About 240 million years ago in what is now Germany, a turtle that hadn’t yet evolved a shell developed something much less fortuitous: a kind of bone tumor that afflicted one of its hind legs.
The fossilized tumor, described today in the journal JAMA Oncology, shows that even in the Triassic period, at around the time the first dinosaurs appeared, animals could be plagued with mutations in their DNA that led to cancer.
The find is exciting, because “cancer is ridiculously rare in the fossil record,” says study leader Yara Haridy, a paleontologist at Berlin’s Museum of Natural History. “Most cancers are in soft tissues, and although we can see sometimes evidence of soft tissue pathologies on [fossil] bone, cancer would be really hard to diagnose that way.” (Today, for example, a virus is causing sea turtles to suffer from life-threatening tissue tumors.)
The study team determined that the ancient growth was a kind of bone cancer called a periosteal osteosarcoma—one that “looks almost exactly like osteosarcoma in humans,” says coauthor Patrick Asbach, a medical doctor and radiologist at Berlin’s Charité University of Medicine. This specific type of bone cancer afflicts about 800 to 900 of the 3,450 or so people who are diagnosed with skeletal cancers each year in the U.S. today.
“It is interesting to see that the diseases we know quite well also appeared in extinct animals, and that we as humans are not the only ones who struggle with it,” Asbach says.
Missing link in turtle evolution
The shell-less turtle relative sporting the tumor, Pappochelys rosinae, was first revealed to the world in 2015. At the time, the Chihuahua-size species was hailed as the final piece in the puzzle showing how turtle shells evolved from flattened ribs and belly bones into the armored body boxes they are today.
Around 20 specimens of Pappochelys were discovered in 2008 at a limestone quarry near the town of Velberg, about 50 miles northeast of Stuttgart, Germany. The fossils have since been held at the State Museum of Natural History Stuttgart.
Among them was a thighbone with a puzzling growth that came to Haridy’s attention last summer. She then recruited Asbach to help conduct a micro-CT scan to look inside the fossil bone and see its internal structure, which allowed the team to determine the type of cancer involved.
While it’s impossible to know for sure if the cancer this turtle suffered from led to its demise, in human cases of osteosarcoma, it often spreads to the lungs.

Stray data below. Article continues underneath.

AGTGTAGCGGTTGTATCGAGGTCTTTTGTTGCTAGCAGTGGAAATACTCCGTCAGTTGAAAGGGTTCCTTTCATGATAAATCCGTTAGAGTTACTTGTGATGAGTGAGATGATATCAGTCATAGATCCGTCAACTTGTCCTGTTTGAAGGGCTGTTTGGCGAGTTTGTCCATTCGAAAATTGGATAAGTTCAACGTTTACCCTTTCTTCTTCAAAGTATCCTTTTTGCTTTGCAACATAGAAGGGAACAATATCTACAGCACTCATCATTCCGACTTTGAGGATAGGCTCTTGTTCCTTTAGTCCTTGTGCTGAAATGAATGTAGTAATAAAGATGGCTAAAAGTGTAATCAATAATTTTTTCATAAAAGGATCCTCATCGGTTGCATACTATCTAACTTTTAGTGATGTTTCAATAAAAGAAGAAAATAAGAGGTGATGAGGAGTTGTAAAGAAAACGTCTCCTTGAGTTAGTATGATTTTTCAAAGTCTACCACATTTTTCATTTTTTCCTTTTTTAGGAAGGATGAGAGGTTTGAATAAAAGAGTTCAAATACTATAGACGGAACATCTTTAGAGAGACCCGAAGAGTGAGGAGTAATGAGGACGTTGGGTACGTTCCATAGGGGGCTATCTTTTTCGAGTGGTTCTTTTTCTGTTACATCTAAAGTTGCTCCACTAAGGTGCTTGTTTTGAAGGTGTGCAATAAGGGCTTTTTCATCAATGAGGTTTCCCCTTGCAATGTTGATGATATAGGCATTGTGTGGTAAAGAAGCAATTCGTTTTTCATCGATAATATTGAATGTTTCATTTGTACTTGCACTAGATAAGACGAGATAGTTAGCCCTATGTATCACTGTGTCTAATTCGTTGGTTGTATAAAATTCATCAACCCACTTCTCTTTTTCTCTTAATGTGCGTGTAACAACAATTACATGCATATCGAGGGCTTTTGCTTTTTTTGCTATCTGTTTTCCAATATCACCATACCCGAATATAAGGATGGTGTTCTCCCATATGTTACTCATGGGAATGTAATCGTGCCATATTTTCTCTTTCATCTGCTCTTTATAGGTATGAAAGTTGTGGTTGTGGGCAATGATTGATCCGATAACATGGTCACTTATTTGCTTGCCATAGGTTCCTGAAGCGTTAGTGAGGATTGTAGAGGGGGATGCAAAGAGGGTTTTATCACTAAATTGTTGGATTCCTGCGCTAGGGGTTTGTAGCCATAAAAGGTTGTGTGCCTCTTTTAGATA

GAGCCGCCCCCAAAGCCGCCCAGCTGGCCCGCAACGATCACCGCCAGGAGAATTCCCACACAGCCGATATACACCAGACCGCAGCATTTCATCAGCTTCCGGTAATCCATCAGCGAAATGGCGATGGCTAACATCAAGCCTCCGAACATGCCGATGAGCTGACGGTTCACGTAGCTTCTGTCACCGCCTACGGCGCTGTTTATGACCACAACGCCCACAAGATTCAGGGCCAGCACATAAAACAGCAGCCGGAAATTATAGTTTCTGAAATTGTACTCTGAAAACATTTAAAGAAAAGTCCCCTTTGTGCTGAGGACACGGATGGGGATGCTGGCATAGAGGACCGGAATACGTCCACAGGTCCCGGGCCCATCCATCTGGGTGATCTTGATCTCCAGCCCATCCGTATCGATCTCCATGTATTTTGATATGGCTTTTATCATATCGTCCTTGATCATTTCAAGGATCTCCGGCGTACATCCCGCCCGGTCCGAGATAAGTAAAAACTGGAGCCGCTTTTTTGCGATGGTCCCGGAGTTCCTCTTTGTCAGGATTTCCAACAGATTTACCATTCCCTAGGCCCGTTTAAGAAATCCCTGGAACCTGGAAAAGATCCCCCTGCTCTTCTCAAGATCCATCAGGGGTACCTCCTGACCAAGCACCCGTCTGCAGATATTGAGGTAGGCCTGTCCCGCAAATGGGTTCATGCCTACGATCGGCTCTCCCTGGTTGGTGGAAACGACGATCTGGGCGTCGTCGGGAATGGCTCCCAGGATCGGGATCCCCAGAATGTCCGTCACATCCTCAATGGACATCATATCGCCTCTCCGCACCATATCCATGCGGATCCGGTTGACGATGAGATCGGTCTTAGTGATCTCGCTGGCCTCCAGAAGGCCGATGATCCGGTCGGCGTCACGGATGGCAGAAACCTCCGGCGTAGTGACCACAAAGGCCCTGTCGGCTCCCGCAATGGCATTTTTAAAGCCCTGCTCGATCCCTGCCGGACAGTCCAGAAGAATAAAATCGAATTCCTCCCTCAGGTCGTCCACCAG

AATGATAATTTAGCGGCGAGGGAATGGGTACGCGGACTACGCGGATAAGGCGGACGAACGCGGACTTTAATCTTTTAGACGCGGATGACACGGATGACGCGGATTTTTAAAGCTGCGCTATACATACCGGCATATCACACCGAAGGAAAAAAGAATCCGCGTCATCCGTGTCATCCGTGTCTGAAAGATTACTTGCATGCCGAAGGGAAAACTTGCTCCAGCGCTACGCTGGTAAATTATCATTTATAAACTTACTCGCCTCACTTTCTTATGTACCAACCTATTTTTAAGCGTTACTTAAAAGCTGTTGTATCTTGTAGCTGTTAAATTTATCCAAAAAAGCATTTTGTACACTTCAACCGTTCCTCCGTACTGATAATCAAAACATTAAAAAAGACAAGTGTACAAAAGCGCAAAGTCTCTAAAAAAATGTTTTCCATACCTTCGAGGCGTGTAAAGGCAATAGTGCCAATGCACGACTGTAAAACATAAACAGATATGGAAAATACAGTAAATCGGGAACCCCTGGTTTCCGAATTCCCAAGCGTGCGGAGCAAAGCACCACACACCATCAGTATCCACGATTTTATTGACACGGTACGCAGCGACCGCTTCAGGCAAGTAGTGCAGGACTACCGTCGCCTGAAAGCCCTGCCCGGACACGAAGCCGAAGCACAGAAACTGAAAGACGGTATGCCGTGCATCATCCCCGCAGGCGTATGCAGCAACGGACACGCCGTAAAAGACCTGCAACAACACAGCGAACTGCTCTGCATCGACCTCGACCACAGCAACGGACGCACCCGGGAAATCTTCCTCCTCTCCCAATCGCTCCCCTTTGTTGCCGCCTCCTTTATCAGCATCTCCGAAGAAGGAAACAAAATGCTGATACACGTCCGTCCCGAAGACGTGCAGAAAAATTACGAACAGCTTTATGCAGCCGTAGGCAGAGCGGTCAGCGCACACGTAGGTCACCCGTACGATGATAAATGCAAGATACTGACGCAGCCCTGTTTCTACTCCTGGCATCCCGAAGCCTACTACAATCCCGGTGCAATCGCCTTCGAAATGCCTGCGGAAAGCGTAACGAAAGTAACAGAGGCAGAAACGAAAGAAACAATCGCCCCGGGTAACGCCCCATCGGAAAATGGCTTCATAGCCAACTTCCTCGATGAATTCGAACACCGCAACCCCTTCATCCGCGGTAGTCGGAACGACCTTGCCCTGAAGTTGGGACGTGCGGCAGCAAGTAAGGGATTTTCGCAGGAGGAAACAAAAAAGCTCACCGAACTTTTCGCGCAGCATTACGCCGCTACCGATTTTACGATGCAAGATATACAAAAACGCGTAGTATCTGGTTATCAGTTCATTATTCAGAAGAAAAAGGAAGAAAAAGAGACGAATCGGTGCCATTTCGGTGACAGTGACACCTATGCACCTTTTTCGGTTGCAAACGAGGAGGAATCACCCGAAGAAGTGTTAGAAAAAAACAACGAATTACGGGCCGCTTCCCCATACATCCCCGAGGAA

“If it did spread to the lungs, it may have made the turtle less efficient in escaping or feeding, which could have ultimately caused its death,” Haridy speculates.
While it is relatively common to see pathologies in fossil bones, the majority are the result of traumatic injuries such as bites and breaks, says Steve Salisbury, a paleontologist at the University of Queensland in Australia who has researched infectious disease in T. rex fossils.
“Only rarely are we able to link pathologies in fossil vertebrates to known diseases,” adds Salisbury, who was not one of the study authors. “It would be interesting to compare the fossil bone with examples of similar cancers in modern turtles, assuming the ones that afflicted them in the Triassic still do today.” (Also see a fossil toe that holds the earliest known case of cancer in humans.)
Cancer’s very ancient origins
Scientists have found several other very ancient cancers in fossil fish and an amphibian, and a non-cancerous tumour in a slightly older mammal relative called a gorgonopsid. However, this new find is the earliest cancer ever discovered in an amniote, the group that includes reptiles, birds, and mammals.
A young woman exhales cigarette smoke in Shanghai, China. The People's Republic of China is both the world's largest producer and largest consumer of tobacco, which has led to an impending cancer epidemic in the most populous country on Earth.
The discovery of an osteosarcoma helps dispel a belief held by some experts that diseases change so much over time that “current disease manifestations cannot be used to recognize past afflictions,” says coauthor Bruce Rothschild, a professor of medicine at the University of Kansas and a research associate at the Carnegie Museum who has studied cancer in dinosaurs.
“Not only could cancer be recognized and the diagnosis confirmed, but it could even be diagnosed down to a specific variety.”
And while it is true that modern cancer-causing agents such as nicotine and alcohol can increase our chances of developing cancer, the discovery of a tumor from the Triassic adds to evidence that many of the cancers we have today and their associated genes are likely to have very ancient origins, the experts argue.
“We are not very different,” Rothschild says, “from all those with whom we share and have shared this planet.”